P3-24 Recovery of Foodborne Pathogens from Stainless Steel Coupons When Co-inoculated with a Flourescent Compound

Wednesday, July 31, 2013
Exhibit Hall (Charlotte Convention Center)
Jessica Maitland, Virginia Tech, Blacksburg, VA
Renee Boyer, Virginia Tech, Blacksburg, VA
Joseph Eifert, Virginia Tech, Blacksburg, VA
Susan Duncan, Virginia Tech, Blacksburg, VA
Daniel Gallagher, Virginia Tech, Blacksburg, VA
Introduction: GloGermTMand similar fluorescent compounds have been used to visualize potential spread of microorganisms in a variety of settings (hospitals, labs, and food service environments). However, the quantification of a fluorescent compound alone may not correlate to concentrations of pathogens.  Inoculation of surfaces with a fluorescent compound pathogen cocktail may be beneficial; the fluorescence would help guide sampling locations for subsequent pathogen quantification. 

Purpose: The purpose of this study was to determine if fluorescent compound and foodborne pathogens could be co-inoculated on to stainless steel and result in recoverable populations similar to when a pathogen is inoculated alone.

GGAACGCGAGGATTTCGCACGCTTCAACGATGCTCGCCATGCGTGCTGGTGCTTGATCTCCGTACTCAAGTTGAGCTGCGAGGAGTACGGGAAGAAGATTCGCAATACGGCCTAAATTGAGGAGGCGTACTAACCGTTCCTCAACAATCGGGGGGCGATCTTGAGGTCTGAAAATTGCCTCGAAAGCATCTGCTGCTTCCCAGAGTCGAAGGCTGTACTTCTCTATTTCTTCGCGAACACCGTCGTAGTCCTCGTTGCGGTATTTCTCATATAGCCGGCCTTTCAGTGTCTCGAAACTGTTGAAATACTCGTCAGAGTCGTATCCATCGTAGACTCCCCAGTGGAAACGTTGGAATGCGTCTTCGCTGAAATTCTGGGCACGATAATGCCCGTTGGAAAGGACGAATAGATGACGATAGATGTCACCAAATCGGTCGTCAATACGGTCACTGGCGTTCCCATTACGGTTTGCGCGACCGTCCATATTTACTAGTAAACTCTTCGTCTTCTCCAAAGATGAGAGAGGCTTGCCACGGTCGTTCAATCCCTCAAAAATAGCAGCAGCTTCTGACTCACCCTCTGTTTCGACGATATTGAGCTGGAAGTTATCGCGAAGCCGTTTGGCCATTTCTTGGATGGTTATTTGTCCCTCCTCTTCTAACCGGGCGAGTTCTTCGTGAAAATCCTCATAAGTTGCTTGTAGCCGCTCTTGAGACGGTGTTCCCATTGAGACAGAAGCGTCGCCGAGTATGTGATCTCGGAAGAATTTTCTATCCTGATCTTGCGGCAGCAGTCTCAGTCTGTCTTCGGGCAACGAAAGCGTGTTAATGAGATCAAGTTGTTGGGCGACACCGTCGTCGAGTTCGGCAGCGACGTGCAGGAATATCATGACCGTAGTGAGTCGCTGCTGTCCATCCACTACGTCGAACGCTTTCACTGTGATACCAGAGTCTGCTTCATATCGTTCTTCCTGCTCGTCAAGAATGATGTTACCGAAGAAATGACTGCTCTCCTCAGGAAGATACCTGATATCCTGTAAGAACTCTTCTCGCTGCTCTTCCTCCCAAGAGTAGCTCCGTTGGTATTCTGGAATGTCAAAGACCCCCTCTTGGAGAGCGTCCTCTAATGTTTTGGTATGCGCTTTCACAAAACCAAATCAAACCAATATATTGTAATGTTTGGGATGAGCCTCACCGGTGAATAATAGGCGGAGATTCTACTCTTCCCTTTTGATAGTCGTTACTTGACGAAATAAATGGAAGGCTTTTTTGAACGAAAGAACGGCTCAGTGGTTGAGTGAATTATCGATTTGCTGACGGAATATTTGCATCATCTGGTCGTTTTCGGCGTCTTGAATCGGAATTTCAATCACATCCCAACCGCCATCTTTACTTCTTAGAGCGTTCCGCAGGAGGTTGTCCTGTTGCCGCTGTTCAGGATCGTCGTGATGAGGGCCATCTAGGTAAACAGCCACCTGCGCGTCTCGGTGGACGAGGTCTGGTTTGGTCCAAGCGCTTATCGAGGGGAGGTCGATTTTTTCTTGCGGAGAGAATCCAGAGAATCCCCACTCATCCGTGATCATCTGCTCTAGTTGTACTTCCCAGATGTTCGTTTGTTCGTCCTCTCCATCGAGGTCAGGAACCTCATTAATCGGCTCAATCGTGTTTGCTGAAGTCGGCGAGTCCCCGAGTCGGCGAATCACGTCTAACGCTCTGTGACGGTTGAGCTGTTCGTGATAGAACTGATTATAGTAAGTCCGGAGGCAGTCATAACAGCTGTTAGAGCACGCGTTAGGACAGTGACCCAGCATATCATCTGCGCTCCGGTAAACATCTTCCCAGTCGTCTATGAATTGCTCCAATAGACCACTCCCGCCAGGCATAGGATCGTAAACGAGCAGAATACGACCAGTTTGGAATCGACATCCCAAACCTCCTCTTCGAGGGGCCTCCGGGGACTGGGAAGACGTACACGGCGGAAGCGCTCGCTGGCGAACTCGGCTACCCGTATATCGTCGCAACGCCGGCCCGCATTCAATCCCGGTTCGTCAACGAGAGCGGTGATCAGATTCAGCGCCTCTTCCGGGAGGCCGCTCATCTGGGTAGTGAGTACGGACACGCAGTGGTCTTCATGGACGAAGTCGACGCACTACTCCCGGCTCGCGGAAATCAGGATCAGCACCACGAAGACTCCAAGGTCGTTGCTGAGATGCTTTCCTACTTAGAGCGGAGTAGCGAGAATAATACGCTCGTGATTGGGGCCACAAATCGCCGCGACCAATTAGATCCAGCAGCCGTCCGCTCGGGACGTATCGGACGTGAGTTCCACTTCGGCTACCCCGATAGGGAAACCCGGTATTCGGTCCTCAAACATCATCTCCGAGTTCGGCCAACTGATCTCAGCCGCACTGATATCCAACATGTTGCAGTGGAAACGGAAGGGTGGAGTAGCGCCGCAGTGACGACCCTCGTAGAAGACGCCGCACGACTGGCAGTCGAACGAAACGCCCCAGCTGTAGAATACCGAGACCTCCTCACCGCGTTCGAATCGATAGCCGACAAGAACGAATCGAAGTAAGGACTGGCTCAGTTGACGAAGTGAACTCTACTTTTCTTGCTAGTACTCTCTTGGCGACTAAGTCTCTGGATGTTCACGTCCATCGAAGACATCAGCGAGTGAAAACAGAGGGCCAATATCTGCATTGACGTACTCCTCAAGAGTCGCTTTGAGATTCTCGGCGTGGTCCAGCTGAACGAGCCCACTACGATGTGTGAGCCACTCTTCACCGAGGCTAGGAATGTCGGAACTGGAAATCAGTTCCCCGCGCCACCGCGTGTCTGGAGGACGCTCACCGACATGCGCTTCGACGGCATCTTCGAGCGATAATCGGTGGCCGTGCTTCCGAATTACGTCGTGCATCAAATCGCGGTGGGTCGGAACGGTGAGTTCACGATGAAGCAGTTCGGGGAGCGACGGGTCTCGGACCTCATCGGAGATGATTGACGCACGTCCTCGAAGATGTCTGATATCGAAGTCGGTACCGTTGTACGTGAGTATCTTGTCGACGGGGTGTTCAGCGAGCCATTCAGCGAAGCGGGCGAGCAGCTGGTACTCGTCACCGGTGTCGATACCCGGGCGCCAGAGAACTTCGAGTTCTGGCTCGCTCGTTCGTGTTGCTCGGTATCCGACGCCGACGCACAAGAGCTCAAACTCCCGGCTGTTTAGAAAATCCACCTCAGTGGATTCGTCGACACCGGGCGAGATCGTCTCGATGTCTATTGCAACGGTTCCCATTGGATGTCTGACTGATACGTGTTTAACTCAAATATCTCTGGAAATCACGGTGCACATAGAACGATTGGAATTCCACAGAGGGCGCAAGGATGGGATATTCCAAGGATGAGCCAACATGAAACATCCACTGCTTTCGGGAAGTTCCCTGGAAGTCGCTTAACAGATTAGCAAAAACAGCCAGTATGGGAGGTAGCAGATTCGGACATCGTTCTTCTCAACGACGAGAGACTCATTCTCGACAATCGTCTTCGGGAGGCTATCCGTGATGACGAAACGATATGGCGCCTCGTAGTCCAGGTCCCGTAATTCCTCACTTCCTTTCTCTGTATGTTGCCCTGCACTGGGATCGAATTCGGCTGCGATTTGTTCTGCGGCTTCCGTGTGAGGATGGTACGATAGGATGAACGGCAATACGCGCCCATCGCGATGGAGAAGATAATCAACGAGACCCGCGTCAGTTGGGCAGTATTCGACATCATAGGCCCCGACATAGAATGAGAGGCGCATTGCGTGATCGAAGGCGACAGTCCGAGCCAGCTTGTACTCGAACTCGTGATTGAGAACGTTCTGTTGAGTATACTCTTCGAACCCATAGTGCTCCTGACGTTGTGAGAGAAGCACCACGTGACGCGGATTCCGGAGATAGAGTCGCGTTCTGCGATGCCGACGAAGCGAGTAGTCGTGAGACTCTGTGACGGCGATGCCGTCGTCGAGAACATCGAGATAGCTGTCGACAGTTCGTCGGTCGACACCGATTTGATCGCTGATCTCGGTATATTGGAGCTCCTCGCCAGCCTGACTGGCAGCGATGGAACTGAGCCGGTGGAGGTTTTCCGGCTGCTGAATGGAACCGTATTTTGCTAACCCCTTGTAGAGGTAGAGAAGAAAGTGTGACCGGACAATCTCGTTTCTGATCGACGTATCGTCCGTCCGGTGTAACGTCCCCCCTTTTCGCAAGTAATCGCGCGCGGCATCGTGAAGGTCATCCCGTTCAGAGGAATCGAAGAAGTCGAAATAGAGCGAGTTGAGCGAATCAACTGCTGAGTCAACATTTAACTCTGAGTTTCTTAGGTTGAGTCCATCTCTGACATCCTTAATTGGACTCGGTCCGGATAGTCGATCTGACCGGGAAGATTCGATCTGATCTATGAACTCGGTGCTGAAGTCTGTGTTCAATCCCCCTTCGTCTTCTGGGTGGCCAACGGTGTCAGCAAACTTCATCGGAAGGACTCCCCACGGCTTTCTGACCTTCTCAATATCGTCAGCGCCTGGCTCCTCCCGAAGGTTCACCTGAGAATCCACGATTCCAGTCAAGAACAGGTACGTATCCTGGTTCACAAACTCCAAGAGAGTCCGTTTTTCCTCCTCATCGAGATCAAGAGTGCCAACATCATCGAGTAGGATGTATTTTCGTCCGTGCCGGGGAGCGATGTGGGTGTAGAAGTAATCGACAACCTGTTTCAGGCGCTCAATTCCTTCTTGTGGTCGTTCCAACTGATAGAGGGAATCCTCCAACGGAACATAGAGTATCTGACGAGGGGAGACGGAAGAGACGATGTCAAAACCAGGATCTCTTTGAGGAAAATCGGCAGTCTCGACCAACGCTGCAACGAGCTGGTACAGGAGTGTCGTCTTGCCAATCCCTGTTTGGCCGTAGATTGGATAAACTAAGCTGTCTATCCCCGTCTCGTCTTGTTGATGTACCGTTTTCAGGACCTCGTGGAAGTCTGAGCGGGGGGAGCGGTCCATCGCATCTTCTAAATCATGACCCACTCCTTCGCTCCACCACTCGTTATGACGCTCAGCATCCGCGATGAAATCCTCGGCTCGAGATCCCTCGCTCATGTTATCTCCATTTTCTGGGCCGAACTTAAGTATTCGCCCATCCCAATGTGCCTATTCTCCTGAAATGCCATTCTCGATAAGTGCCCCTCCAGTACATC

Methods: Escherichia coli O157:H7, Salmonella Enteritidis, Listeria monocytogenes, and Listeria innocua were inoculated (approximately 8 log CFU/ml) on 2” by 2” stainless steel coupons alone and in combination with the compound (2:1, inoculum:compound). Inoculated coupons were allowed to dry for 20 minutes and then sampled using polyester tipped swabs. The swabs were then placed in phosphate buffered saline, serially diluted, and plated on selective media. The experiment was replicated 3 times, sampling 3 coupons each trial, for a total of 9 samples per treatment/bacteria. The recovery rates of the compound/bacteria cocktail were compared to recovery rates of bacteria alone.

Results: 6.86, 7.01, 6.88, and 6.42 log CFU/ml of L. innocua, L. monocytogenes, S. Enteritidis, and E. coli O157:H7, respectively, were recovered from the stainless steel coupons when bacteria was inoculated alone.  When co-inoculated with the compound 6.75, 7.05, 6.73 and 6.42 log CFU/ml were recovered.  There was no significant difference (> 0.05) between bacteria recovered from the control coupons and from the compound/bacteria cocktail coupons for all 4 bacteria. 

Significance: Co-inoculating surfaces with fluorescent compound/bacteria cocktails does not affect the recoverability of microorganism which may allow researchers to visually track bacteria through an environment using the fluorescence as a guide where to sample.